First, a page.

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Found 16 results

  1. Insider Preview build 16241

    The short answer is... not a lot of note. There are improvements to "Acrylic Material" (Micorosoft's new name for semi-transparency in the Windows UI), which make things slightly easier to live with, plus updates for Task Manager and Mixed Reality. However, the biggest changes this week relate to Delivery Optimisation. Microsoft are really going to town on this feature (to recap, this is where your PC can download updates from other Windows PCs on your LAN, or on the 'net if you allow, and equally act as a streaming host to other PCs, a-la P2P networks) and in this build have added a whole skew of controlls allowing you to choose how much bandwith should be available to Delivery Optimisation; to view your download and upload statistics, plus many other tweaks and settings for these features. There's also now a Windows Store item for installing Ubuntu on your Windows PC. I shit you not; MS are really into this Linux on Windows thing now, and reckon you should use their store *nix builds (other distributions are coming soon apparently) rather than trying to do the install yourself. It's actually quite a clever idea, as it keeps the uber-geeks happy that they can stare at a badly scaled text interface, while keeping the sysadmins happy that they're still supporting Windows as the underlying OS. Full release notes are avaialable here: https://blogs.windows.com/windowsexperience/2017/07/13/announcing-windows-10-insider-preview-build-16241-pc-build-15230-mobile/#xMd5rXKSEdcpxrRq.97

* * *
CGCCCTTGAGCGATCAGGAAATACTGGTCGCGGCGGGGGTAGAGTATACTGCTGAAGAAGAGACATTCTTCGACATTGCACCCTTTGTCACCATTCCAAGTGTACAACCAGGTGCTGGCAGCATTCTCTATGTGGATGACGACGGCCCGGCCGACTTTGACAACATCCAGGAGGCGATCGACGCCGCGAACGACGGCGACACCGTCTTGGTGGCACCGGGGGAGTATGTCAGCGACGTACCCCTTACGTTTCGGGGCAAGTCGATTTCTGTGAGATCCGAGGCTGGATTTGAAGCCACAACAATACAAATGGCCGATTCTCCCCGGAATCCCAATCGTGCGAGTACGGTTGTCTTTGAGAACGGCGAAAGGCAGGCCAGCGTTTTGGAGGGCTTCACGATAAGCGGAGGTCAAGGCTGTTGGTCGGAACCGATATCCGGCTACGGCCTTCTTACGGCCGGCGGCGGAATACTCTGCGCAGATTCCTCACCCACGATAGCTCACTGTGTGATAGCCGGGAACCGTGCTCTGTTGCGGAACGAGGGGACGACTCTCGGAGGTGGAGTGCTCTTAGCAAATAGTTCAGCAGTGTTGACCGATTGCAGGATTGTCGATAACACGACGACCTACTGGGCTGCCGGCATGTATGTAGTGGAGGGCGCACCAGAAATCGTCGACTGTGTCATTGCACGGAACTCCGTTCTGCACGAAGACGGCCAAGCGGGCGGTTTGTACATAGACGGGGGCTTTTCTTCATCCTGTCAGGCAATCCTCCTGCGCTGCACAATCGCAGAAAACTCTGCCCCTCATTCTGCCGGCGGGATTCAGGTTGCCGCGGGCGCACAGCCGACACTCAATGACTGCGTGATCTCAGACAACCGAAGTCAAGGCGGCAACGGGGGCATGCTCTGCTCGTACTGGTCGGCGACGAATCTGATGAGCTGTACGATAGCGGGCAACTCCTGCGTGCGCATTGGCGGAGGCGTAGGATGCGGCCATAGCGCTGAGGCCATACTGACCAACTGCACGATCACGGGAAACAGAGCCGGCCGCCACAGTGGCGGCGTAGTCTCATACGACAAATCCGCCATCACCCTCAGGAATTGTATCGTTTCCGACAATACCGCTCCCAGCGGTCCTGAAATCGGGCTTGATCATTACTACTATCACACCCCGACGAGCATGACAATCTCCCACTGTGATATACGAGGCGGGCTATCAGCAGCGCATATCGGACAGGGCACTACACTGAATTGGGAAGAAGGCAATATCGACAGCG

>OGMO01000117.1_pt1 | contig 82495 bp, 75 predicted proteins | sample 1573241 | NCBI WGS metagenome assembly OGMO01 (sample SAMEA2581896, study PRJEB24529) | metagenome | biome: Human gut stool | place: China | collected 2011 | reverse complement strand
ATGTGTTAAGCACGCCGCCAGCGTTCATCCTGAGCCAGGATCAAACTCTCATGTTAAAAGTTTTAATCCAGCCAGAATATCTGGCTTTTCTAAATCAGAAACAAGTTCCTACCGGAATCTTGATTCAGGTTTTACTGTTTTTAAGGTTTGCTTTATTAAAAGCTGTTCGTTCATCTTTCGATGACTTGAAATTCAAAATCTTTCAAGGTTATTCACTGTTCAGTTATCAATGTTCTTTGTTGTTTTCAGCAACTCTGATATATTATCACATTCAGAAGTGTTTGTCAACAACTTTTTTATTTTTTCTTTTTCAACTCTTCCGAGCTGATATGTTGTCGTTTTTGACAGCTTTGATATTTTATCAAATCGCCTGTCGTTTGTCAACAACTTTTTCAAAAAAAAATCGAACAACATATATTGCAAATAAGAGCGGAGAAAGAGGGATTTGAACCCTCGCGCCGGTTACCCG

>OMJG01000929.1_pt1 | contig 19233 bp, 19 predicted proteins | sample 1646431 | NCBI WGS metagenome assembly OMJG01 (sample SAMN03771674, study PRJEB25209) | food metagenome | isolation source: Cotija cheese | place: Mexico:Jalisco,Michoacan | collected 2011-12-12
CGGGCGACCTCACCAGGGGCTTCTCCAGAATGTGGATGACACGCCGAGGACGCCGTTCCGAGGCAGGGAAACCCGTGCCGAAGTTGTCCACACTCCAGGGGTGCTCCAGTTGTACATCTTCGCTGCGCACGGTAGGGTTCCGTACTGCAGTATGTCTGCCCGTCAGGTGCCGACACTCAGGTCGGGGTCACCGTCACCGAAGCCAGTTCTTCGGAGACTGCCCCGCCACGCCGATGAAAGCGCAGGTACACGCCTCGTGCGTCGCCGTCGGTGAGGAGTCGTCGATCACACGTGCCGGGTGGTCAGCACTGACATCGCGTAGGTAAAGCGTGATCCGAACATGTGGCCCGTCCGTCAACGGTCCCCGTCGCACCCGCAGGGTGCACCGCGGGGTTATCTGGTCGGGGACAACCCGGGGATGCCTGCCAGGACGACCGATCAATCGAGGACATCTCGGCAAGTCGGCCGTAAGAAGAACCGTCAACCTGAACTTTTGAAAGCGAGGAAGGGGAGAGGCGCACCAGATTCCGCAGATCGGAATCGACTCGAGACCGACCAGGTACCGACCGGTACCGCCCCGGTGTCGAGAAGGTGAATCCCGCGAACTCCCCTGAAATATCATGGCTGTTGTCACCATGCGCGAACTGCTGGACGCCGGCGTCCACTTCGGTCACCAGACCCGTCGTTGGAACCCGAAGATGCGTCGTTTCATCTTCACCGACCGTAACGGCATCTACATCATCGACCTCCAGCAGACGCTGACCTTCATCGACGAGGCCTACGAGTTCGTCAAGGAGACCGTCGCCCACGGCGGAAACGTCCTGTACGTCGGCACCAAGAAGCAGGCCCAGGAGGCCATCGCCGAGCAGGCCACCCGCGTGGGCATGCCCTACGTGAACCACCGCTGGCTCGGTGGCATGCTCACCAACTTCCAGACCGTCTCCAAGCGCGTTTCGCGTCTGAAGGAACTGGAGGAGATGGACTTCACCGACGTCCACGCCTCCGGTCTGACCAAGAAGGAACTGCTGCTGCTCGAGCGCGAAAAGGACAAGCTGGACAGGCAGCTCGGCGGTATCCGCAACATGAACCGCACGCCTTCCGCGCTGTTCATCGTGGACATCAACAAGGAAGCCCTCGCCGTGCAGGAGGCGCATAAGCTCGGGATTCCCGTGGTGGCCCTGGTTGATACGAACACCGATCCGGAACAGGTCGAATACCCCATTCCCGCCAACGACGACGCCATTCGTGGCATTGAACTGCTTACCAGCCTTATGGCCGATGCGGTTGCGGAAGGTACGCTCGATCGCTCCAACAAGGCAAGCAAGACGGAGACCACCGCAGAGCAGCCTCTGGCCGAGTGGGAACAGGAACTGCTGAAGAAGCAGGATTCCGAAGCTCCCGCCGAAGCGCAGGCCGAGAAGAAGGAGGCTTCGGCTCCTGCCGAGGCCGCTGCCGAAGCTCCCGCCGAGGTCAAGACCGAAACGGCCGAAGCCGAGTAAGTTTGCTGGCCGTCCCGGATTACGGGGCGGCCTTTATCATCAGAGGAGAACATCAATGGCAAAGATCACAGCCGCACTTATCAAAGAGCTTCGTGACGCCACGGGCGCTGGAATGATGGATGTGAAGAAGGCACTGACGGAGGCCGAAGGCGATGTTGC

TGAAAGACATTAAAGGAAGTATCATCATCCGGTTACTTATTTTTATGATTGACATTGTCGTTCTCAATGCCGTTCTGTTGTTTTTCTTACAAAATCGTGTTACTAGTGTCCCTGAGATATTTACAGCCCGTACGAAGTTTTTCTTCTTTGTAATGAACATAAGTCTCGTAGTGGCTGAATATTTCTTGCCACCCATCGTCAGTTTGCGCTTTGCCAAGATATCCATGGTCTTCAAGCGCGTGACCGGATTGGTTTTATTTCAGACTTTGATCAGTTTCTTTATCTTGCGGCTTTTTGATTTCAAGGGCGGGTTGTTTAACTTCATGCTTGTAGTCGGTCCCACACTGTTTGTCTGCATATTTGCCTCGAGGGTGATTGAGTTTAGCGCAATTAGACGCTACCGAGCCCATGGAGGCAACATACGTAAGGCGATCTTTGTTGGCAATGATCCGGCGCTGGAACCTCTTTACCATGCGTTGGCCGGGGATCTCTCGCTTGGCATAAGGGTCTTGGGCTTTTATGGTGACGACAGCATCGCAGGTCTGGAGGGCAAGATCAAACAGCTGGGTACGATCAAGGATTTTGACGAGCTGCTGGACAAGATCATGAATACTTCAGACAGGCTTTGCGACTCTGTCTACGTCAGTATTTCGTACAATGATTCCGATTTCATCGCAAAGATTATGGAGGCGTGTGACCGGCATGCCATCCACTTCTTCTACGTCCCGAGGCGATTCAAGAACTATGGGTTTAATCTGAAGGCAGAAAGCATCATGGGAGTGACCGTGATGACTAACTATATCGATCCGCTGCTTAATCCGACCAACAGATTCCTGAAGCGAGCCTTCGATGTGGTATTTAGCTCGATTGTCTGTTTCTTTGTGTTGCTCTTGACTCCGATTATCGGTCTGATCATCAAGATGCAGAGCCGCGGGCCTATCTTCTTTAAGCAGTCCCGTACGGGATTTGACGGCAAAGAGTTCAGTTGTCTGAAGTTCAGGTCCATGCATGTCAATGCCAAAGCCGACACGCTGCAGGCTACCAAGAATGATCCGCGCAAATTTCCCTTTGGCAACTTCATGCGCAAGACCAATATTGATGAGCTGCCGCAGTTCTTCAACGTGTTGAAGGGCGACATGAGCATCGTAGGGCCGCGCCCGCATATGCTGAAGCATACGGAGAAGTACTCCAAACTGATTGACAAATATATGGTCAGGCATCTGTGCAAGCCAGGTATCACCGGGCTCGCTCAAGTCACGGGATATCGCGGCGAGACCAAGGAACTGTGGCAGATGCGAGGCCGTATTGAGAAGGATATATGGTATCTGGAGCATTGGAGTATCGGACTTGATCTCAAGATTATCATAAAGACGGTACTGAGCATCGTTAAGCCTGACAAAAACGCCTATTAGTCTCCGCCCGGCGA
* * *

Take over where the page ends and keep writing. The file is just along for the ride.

2. This edition of Windows 10 has already reached RTM, with Windows Insiders getting the RTM build last week. In a change from previous releases, Microsoft didn't tell insiders that they were testing an RTM candidate build, they've just kinda admitted it by letting world and dog now know that build 15063 is indeed RTM. Microsoft's full release notes are online, but they've got and muddied the water by including info on Surface Book and Surface Studio (both nice bits of kit, if MS want to lend me a couple) but they have mentioned a few of the highlights in Creators Edition. Oddly though, (and in their words it will be "because there are so many awesome updates") they've missed out, or glossed over some of the changes which will matter most in the real world. Without further ado, the changes I think we need care about are: VASTLY improved scaled application redering - this is especially important for those pesky apps like Adobe Photoshop, which until now have been fairly un-useable on a high res laptop display Improved OOBE experience, particularly centred around metered or walled-garden style wireless connections. It might not sound like much, but I bet a whole raft of people benefit from this without even realising Loads of Windows Ink improvements; again they sound small, but when you use Ink a lot (or even a little) they make a huge difference Gaming Mode - this is massive for Microsoft; it's a whole bunch of updates and technologies to tie Windows 10 and X-box even more tightly together. You can now "cast" or broadcast / video share a game as you're playing it, and you can interact with people watching your cast in real time. MS are really wooing game developers with this release, and these features show that off in spaded Edge: Yep, as far as Microsoft are concerned, Edge is *the* browser that we should all be using. In the release notes (linked above) they make repeated and multi-asterixed claims about how Edge is now better than Chrome* (they don't pick a fight with Firefox... interesting...) and how it reneders more quickly, detects more phishing sites and upholds your battery better. I have to say that other than a few glaring omissions, I can actually now use Edge as my main browser, and I only swear at it occassionaly! ... there are loads and loads of other little things, like being able to have folders in the start menu. No, not the Applications list, like we've been able to do since Windows 95, this time we're talking about the tiled bit. Personally I don't know why you'd ever want to do this, especially not on a desktop, but I guess it makes sense in Tablet and Phone modes. Here's a fuller list of changes I stole from another site (thanks ElReg) Action center shows download progress for apps Auto Numlock when typing a PIN Beam Streaming: new FTL streaming protocol, start broadcasts from Game Bar Braille support (in Ease of Access settings) Compact Overlay mode ("Picture in Picture") for UWP applications Cortana "pick up where you left off" feature Custom color accents in color settings Download Windows 10 themes from Store Dynamic lock: lock PC automatically when paired phone is not connected Edge browser: many new features Epub support in Edge and Book section in Windows Store Game Bar (Windows + G) – quickly record, broadcast or snaphot images from current game Game Mode – optimize PC for gaming Gaming section in Windows settings Improved Hyper-V admin client with zoom and auto-resize options Mono audio (in Ease of Access settings) More touchpad gestures, eg create or remove virtual desktops Narrator improved with form field navigation (Ease of Access) New icons for Windows Update and Share New inking features including left-handed option Night Light option in Display settings Option to install apps from Store only Paint 3D application Photos app: many new features PowerShell more prominent eg in Windows-X menu Protractor tool in Sketchpad app Redesigned camera app RegEdit has new Address Bar, for easier navigation Separate process for each Windows Service on PCs with enough RAM Start menu: show or hide app list Storage Sense setting automatically frees space Toast notifications support progress bars Troubleshooting option in Modern settings USB Audio 2.0 native support Virtual touchpad for external displays Windows Defender new notification icon and security center Windows Services for Linux improved, Ubuntu Xenial by default Windows update no longer reinstalls removed applications